Markets rise, oil dips after Russia sanctions

Markets rise, oil dips after Russia sanctions

HONG KONG (AFP/ APP): Equities mostly rose Wednesday and oil prices eased as investors tracked developments in the Russia-Ukraine crisis after world powers imposed less harsh sanctions on Moscow than feared.
However, trading floors remain on edge after Russian President Vladimir Putin ordered his forces into Ukraine to secure the self-declared Donetsk and Lugansk rebel republics, with Western leaders warning that a war could break out imminently.
Global markets have been in turmoil since the move this week, with oil soaring towards the $100 mark not seen since 2014 and other commodities also hitting multi-year highs.
Wall Street, which was closed for a holiday Monday, tanked in early trade but saw a noticeable bounce after US President Joe Biden unveiled a series of sanctions against Russia.
The measures included moves against two Russian banks, cutting the country off from Western financing by targeting Moscow’s sovereign debt, and penalising oligarchs and their families who are part of Putin’s inner circle.
That came after a series of announcements in Europe with Germany halting certification of the lucrative Nord Stream 2 gas pipeline from Russia, while Britain targeted five banks and three billionaires.
Canada, Japan and Australia have since followed up with their own punishments.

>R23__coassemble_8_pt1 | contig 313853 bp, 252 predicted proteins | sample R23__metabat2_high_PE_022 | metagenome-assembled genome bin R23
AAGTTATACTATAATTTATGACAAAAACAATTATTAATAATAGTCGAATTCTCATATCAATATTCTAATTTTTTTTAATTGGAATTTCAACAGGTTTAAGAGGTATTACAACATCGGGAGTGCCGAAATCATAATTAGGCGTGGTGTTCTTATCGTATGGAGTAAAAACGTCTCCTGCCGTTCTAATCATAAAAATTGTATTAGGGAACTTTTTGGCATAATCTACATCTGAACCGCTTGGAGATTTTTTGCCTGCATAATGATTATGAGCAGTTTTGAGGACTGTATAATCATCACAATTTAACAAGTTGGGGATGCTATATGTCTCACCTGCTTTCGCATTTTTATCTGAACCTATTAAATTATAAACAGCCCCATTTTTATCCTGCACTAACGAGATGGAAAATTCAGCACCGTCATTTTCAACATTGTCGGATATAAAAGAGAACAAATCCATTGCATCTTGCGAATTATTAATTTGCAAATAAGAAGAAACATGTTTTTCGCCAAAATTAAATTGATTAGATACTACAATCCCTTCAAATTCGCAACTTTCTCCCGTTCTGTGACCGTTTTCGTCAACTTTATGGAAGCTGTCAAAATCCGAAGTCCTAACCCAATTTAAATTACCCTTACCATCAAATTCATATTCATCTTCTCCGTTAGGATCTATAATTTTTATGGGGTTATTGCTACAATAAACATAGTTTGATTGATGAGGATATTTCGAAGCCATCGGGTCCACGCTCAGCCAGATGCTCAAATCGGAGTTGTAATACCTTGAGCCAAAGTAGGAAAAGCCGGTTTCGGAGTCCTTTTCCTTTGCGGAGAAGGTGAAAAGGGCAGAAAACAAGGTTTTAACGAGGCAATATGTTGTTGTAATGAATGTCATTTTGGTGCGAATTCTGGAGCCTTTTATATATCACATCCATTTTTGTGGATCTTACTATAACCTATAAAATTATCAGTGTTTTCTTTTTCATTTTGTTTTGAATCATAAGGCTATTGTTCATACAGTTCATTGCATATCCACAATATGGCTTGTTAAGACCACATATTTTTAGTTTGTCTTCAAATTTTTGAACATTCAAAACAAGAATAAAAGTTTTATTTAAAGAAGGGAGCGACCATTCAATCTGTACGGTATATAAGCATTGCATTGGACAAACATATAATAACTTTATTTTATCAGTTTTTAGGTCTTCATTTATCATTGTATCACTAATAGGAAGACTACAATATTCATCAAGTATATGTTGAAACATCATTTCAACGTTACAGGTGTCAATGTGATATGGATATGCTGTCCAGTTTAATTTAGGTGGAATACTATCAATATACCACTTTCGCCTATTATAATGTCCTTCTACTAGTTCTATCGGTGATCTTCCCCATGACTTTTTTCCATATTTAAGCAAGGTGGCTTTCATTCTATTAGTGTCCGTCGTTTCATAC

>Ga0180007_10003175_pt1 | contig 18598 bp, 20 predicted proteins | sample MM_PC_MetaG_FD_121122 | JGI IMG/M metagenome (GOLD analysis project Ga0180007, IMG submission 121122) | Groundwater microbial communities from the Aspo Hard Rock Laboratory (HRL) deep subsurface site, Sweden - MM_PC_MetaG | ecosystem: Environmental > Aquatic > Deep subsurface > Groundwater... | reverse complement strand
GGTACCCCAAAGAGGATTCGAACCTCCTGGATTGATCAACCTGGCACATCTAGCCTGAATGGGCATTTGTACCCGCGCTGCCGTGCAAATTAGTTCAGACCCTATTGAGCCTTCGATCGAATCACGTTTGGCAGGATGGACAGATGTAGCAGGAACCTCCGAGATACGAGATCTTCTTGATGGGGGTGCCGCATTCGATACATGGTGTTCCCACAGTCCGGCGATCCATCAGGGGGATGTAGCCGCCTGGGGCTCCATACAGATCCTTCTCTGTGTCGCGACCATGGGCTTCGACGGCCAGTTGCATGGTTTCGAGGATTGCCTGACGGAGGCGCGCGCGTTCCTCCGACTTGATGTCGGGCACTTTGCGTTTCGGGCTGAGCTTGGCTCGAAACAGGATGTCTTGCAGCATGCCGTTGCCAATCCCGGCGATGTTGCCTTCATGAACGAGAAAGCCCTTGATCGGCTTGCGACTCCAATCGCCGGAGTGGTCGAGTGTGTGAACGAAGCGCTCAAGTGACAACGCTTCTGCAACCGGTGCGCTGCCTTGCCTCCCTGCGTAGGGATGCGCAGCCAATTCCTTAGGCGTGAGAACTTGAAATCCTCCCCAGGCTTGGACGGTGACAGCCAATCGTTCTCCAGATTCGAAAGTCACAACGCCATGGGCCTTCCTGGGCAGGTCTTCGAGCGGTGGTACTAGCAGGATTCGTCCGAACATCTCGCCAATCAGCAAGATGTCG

The sanctions were not as bad as feared — crucially not aiming at Russia’s crude exports — providing some much-needed breathing room for investors and halting the surge in oil prices that has seen both main contracts pile on more than 20% so far this year.
Brent, which touched $99.50 on Tuesday, and WTI were slightly lower in Asia. However, Biden said the moves were only a “first tranche” in response to Putin’s “carving out a big chunk of Ukraine”, and more penalties could follow if he does not change course. “There’s still considerable risk that oil prices may surge above $100 a barrel” if the situation escalates, said Vivek Dhar at Commonwealth Bank of Australia.
“Oil markets are particularly vulnerable at the moment given that global oil stockpiles are at seven year lows and that OPEC+ spare capacity is being questioned due to disappointing OPEC+ supply growth.”
On Wednesday, Hong Kong, Shanghai, Sydney, Seoul, Singapore, Wellington, Taipei, Mumbai and Jakarta were all in positive territory. Bangkok and Manila slipped. Tokyo was closed for a holiday.
The crisis comes just as investors prepare for a series of interest rate hikes by the US Federal Reserve as it tries to rein in 40-year-high inflation.
Commentators say that while a March hike is baked in, forecasts for further increases this year are being affected by events in Europe as officials try to assess the impact on the economy.
“How the Federal Reserve wants to handle that particular issue is really the issue that feeds through to US markets and the broader world,” Steven Wieting, of Citigroup Private Bank, said on Bloomberg Television.
OANDA’s Jeffrey Halley added: “Markets will likely bubble along sideways now until we see Mr Putin’s next move.
“But I have no doubt that Russia/Ukraine still have the potential to deliver a stagflationary shock to the rest of the world if it escalates and oil prices spike to above $130.00 a barrel.
“That would leave many central banks having to… halt monetary normalisation just as inflationary pressures intensified sharply.”

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